THE former president will remain a party in former chief magistrate Marcia Ayers-Caesar’s legal challenge of her short-lived judicial appointment.
In a ten-page majority ruling, Lords Briggs, Kitchin, Sales and Lady Black dismissed an appeal of the Attorney General against the Court of Appeal's refusal to remove former president Anthony Carmona from her lawsuit.
Lord Carnwath dissented.
Their ruling came after the judges, in November, dismissed an appeal by Chief Justice Ivor Archie, who challenged an order that he and three other members of the Judicial and Legal Services are to be cross-examined in Ayers-Caesar's lawsuit.
Ayers-Caesar’s claim against the former president concerns his decision to refuse to reverse her resignation after she told him Archie and the JLSC had pressured her to resign after the commission became aware that she left 52 preliminary inquiries unfinished when she took up an appointment as a High Court judge.
Ayers-Caesar was appointed a High Court Judge on April 12, 2017. She resigned 15 days later amid public uproar over the 52 unfinished cases.
In the majority decision, delivered on Monday, Lord Sales said because of Ayers-Caesar’s claim that her resignation was of no effect so her appointment as a judge continues to this present time, the president was the relevant person to respect that right, and was properly named as the defendant.
“If the respondent is right in her claim that she was subjected to illegitimate pressure when she tendered her resignation, such that it could not be treated as a resignation for the purposes of section 142(2), then even if the President had taken no decision himself and had personally done nothing wrong he would nonetheless be the proper defendant in relation to that claim,” Sales said.
They also held the view that the former president was a necessary defendant to the part of Ayers-Caesar’s claim in which she seeks a declaration that her resignation, on April 27, 2017, was of no effect and that she continues to be a judge.
“This is because the ongoing validity of the respondent’s appointment as a High Court judge is, under the Constitution, a matter as between the respondent and the President.
“A person’s status as a High Court Judge depends upon their continuing relationship with the President. It is the President who appoints a person as a Judge (section 104(1)), who removes a Judge from office where removal is appropriate (section 137(2)), who may suspend a Judge during an investigation (section 137(4)) and who is the recipient of any resignation by a Judge (section 142).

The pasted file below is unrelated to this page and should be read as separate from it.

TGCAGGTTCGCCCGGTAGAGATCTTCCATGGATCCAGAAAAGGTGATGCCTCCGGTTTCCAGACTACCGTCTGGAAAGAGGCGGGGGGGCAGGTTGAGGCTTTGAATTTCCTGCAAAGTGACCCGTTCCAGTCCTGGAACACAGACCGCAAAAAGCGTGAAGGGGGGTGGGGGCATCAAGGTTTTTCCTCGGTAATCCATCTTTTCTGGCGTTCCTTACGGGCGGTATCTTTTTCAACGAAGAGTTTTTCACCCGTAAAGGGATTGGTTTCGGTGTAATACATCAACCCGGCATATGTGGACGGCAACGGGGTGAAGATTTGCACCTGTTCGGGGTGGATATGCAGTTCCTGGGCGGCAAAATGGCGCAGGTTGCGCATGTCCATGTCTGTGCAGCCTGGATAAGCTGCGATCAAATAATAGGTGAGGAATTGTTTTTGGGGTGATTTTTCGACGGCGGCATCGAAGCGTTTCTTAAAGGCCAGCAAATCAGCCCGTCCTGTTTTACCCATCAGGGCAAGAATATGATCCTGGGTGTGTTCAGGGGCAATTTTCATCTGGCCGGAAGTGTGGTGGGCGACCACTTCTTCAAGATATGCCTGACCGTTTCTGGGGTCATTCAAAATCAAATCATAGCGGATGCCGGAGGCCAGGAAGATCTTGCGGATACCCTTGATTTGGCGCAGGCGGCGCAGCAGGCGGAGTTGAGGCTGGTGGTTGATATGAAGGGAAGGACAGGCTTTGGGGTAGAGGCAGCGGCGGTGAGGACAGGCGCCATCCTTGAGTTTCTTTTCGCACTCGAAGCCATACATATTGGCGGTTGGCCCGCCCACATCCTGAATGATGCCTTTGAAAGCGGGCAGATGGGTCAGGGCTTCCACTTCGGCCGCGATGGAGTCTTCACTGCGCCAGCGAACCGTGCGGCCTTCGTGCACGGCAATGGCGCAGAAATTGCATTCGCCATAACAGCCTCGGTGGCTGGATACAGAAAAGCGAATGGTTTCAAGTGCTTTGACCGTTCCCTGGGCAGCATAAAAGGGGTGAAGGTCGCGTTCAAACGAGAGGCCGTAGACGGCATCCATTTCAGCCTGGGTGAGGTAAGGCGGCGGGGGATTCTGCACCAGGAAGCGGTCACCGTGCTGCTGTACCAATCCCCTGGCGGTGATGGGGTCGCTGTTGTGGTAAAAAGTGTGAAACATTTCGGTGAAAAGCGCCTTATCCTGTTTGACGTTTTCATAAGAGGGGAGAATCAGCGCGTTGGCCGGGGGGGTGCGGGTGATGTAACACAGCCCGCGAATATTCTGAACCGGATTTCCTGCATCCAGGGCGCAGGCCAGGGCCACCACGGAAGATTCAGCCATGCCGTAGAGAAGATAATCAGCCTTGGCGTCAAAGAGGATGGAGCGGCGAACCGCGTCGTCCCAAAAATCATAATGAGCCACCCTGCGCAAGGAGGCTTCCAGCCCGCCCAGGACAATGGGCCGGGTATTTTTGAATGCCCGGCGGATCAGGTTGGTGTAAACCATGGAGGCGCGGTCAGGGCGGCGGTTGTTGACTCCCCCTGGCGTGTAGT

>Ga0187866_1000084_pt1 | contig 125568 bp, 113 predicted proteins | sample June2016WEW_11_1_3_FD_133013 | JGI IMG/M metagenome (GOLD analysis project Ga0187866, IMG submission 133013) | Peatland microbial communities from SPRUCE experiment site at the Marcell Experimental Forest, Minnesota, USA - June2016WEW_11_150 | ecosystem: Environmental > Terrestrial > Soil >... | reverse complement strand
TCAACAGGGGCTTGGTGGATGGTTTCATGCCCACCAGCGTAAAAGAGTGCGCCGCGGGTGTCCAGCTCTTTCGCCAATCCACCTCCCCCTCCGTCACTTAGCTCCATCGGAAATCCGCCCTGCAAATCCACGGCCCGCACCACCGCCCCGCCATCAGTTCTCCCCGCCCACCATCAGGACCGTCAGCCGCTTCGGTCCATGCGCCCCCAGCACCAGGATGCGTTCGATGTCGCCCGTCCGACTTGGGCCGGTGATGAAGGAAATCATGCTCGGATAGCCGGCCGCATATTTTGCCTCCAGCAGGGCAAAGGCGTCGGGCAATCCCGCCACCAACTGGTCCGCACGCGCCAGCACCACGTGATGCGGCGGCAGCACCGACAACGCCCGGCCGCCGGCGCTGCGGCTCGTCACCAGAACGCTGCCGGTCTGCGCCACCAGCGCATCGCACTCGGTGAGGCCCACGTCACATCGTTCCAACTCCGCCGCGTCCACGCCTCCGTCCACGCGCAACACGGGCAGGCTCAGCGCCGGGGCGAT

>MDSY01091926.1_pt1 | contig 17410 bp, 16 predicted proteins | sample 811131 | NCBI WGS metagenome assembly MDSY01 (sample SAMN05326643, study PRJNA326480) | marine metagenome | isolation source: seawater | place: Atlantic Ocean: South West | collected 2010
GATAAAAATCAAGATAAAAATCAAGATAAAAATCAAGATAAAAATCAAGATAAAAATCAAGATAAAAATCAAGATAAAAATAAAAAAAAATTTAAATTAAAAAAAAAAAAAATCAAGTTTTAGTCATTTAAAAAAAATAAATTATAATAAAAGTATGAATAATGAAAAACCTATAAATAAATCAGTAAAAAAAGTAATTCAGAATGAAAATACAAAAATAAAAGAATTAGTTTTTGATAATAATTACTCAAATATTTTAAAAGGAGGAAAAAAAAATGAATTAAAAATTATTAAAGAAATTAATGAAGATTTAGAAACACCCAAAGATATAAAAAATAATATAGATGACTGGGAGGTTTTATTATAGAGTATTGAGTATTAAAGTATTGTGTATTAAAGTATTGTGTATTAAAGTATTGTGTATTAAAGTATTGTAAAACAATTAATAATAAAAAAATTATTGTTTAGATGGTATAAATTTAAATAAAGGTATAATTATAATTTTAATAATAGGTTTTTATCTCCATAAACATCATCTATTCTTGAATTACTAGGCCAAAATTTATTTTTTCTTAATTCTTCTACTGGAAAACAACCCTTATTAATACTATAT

“It is clear, therefore, that the President is the legal person who represents the State in the context of judicial appointments,” Sales said, adding that it was not possible to sue for a declaration in the abstract, without issuing proceedings against a relevant defendant.
In his dissenting ruling, Carnwath said while he agreed the president was properly joined as a party in the proceedings, he did not agree that he had any relevant duty or power to investigate Ayers-Caesar’s letter to him alleging she was forced to resign. Carmona had responded that it would be inappropriate and outside his constitutional remit to comment on her claims or to agree to acknowledge that her removal from office was unconstitutional.
In her lawsuit, Ayers-Caesar is claiming the JLSC acted unlawfully in seeking her resignation as a judge, unlawfully procured her resignation and acted unlawfully in treating her consequent purported resignation as effective.
She also contending that the former president’s continued refusal to set aside her resignation and reinstate her as a judge is unlawful.
The former chief magistrate claims she was pressured by the JLSC to resign, in that she was told to sign an already-prepared resignation letter or her appointment would be revoked by the President. She is seeking reinstatement as well as compensation from the JLSC and the State for breaches of her constitutional rights and loss of earnings.
The Privy Council allowed herto amend her claim to include a new allegation, that she was threatened with possible investigation if she did not resign.
Appearing for Ayers-Caesar were Peter Knox, QC, and Robert Strang. Howard Stevens, SC, and Daniel Goldblatt argued the case for the AG.
The former chief magistrate is also represented by Ramesh Lawrence Maharaj, SC, Vijaya Maharaj and Ronnie Bissessar.